The Roth family leads a quiet life in a small village in the German Alps during the early 1930s. When the Nazis come to power, the family is divided and Martin Brietner, a family friend is caught up in the turmoil.
In Budapest, Hungary, the Matuschek and Company store is owned by Mr. Hugo Matuschek and the bachelor Alfred Kralik is his best and most experienced salesman. When Klara Novak seeks a job position of saleswoman in the store, Matuschek hires her but Kralik and she do not get along. Meanwhile the lonely and dedicated Kralik has an unknown pen pal that he intends to propose very soon; however, he is fired without explanation by Matuschek on the night that he is going to meet his secret love. He goes to the bar where they have scheduled their meeting with his colleague Pirovitch and he surprisingly finds that Klara is his correspondent; however, ashamed After being let go he does not disclose his identity to her. When Matuschek discovers that he had misjudged Kralik and committed a mistake, he hires him again for the position of manager. But Klara is still fascinated with her correspondent and does not pay much attention to Alfred. Alfred works out a plan to reveal himself to Klara's who ... Written by
Claudio Carvalho, Rio de Janeiro, Brazil
James Stewart was at the top of Ernst Lubitsch's list to play the simple Alfred Kralik because the actor was "the antithesis of the old-time matinee idol; he holds his public by his very lack of a handsome face or suave manner." See more »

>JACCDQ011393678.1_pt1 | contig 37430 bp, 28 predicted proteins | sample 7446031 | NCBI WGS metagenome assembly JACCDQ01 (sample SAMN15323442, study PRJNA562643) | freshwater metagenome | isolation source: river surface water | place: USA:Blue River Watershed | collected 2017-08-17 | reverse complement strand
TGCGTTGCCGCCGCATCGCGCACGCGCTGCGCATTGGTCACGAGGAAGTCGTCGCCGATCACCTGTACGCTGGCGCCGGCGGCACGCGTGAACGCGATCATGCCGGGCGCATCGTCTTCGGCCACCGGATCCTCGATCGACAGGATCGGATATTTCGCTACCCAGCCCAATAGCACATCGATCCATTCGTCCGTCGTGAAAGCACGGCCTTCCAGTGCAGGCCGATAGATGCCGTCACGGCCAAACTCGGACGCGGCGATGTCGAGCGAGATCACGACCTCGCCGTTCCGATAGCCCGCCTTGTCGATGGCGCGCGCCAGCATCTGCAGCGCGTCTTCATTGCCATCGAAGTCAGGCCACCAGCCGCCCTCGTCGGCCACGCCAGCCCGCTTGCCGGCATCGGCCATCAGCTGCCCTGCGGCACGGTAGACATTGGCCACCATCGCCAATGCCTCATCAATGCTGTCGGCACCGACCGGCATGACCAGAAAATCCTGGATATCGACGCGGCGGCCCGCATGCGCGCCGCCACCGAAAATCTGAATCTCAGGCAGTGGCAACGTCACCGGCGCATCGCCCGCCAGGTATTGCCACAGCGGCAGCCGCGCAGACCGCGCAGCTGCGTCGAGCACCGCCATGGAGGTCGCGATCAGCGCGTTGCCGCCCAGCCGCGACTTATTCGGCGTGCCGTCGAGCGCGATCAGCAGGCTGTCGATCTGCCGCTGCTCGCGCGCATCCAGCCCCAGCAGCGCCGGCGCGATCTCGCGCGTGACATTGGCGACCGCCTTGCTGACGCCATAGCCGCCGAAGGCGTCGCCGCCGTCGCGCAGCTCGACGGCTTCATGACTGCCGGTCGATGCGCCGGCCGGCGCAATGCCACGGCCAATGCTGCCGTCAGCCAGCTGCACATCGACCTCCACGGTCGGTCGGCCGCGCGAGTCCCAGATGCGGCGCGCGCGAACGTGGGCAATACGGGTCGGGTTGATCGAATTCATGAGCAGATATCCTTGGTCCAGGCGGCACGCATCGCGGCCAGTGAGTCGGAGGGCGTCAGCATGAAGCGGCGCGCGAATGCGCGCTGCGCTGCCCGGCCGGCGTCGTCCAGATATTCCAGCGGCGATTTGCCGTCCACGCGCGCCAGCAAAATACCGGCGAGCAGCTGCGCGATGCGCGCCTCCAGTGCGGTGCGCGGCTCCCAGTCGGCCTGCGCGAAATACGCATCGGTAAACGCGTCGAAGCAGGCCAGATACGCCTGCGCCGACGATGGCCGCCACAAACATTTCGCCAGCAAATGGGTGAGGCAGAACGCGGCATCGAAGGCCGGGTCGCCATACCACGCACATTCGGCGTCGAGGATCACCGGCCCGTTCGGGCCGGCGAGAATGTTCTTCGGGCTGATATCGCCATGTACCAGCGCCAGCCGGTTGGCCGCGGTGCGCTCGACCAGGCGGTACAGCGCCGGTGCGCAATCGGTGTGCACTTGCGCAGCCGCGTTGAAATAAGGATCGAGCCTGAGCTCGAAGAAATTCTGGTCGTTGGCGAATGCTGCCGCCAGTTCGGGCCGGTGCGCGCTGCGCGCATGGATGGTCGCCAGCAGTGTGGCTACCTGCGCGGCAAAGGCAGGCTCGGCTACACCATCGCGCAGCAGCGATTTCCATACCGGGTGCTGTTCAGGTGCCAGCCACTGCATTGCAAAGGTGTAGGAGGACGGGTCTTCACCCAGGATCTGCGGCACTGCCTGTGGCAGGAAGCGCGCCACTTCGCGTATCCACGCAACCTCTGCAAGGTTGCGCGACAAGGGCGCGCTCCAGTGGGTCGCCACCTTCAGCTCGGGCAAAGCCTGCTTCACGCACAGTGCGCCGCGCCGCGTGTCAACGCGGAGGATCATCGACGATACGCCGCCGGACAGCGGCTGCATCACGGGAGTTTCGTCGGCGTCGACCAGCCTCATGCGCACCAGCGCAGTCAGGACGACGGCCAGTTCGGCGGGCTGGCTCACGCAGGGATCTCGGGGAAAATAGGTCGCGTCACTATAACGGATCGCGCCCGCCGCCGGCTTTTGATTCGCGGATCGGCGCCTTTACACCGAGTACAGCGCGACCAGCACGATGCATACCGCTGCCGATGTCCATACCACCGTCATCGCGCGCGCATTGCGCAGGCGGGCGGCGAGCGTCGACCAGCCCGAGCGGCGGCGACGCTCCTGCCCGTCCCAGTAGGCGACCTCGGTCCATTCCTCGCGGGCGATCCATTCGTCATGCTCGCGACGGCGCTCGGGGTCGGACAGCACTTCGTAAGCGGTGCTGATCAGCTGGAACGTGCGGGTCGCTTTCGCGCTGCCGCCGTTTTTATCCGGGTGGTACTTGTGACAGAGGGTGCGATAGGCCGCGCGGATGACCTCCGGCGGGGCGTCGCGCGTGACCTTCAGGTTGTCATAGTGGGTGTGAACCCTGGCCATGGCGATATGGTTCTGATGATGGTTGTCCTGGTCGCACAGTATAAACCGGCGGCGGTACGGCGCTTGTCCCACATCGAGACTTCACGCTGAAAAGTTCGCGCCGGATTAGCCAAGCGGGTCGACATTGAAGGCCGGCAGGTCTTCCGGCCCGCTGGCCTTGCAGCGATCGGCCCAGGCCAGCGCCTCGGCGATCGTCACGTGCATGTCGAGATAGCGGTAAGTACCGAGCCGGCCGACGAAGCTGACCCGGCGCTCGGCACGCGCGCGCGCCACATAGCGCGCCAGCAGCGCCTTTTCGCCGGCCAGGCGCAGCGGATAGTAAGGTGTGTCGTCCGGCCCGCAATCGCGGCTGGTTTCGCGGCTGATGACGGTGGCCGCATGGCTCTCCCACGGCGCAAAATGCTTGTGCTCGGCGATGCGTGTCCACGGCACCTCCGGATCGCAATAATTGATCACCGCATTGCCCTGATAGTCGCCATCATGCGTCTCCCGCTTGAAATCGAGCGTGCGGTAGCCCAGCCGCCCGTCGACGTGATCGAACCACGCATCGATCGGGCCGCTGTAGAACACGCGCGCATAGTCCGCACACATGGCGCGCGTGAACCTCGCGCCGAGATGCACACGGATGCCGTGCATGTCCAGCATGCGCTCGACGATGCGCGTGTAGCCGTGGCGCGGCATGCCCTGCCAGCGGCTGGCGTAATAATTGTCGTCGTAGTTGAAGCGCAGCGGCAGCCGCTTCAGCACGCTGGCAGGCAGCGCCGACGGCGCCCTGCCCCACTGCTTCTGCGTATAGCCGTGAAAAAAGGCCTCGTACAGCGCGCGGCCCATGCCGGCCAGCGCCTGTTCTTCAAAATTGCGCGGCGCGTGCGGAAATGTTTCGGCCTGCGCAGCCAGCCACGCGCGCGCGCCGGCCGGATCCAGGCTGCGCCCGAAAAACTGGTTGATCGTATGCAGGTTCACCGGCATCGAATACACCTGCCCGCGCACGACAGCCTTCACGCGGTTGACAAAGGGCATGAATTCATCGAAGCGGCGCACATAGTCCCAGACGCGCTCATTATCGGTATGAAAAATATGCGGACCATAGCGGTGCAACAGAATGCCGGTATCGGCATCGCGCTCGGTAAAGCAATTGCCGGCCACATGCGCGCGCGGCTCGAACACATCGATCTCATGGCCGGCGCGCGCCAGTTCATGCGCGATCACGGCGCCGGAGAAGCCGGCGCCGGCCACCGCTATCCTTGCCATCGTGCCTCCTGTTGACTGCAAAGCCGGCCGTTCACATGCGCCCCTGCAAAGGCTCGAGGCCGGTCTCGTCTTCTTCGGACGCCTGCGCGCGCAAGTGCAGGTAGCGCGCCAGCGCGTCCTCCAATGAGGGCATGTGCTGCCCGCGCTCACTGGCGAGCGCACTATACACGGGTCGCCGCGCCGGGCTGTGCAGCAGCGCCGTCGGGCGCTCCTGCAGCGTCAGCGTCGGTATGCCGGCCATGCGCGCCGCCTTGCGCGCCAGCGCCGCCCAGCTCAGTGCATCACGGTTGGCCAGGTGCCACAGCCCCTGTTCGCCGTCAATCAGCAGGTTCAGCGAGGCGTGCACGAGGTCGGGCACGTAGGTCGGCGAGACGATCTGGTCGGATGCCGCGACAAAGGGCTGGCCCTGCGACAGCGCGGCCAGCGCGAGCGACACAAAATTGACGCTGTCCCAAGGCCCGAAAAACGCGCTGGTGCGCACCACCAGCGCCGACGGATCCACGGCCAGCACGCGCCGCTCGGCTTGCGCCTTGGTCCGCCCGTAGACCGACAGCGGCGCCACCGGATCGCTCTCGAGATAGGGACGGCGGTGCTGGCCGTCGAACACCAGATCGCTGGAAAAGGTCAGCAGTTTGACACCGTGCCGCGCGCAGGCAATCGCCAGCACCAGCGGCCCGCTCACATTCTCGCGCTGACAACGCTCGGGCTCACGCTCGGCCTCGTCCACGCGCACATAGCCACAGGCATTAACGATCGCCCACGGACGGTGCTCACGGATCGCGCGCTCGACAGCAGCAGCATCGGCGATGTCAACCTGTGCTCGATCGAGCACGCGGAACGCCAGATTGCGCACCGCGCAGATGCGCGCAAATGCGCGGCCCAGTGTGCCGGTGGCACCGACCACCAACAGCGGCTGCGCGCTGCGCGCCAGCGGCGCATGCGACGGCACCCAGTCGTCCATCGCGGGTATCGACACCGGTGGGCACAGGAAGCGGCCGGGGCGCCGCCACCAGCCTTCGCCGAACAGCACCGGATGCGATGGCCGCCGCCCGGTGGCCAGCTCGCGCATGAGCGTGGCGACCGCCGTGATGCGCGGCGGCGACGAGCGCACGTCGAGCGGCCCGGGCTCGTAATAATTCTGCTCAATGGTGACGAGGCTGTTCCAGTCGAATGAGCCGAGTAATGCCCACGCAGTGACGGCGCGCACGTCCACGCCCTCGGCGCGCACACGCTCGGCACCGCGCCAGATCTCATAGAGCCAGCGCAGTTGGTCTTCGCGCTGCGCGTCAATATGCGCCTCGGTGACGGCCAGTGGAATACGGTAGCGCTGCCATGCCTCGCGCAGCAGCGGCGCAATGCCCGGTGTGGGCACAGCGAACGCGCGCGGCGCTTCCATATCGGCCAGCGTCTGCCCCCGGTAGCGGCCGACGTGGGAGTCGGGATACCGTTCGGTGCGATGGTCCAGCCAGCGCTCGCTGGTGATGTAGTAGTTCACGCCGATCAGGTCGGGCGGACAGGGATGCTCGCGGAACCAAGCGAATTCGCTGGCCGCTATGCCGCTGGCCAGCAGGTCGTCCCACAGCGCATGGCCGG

When Klara is wrapping the wallet for her mystery boyfriend, Alfred comes into the room, and she stops to talk. However, when they both leave the room, she picks up the package and it's completely wrapped. See more »
[Alfred Kralik has just disclosed to Klara Novak that he is her anonymous pen pal]
Are you disappointed?
Klara Novak (Miss Novak):
Psychologically, I'm very confused... But personally, I don't feel bad at all.
See more »
The cast really helps make this a pleasant surprise and a cut above the normal man-vs.-woman-argue-all-the-time-but-wind up-in love-type of Hollywood screwball romance/comedy.
I usually don't go for those type of films and that tiresome storyline but this one was refreshing, fun to watch, and oozes with charm.
Jimmy Stewart and Margaret Sullavan play off each other well and make a very handsome couple. The supporting cast is outstanding - from the always-likable Felix Bressart to the villain Joseph Schildkraut.
Frank Morgan also plays one of the most interesting characters I've ever seen him do in his career. He takes the film and turns it around into a whole different mood for awhile when something dramatic happens to him. That "twist" is another reason this film rises above others of its kind.
Once again, when a film has a good mix of categories, it usually succeeds. This is a great example of that. In this movie, it's romance, comedy and drama and it's well done. I'll take this over the re-make "You've Got Mail," any day. No comparison.
55 of 62 people found this review helpful.
Was this review helpful to you?
| Report this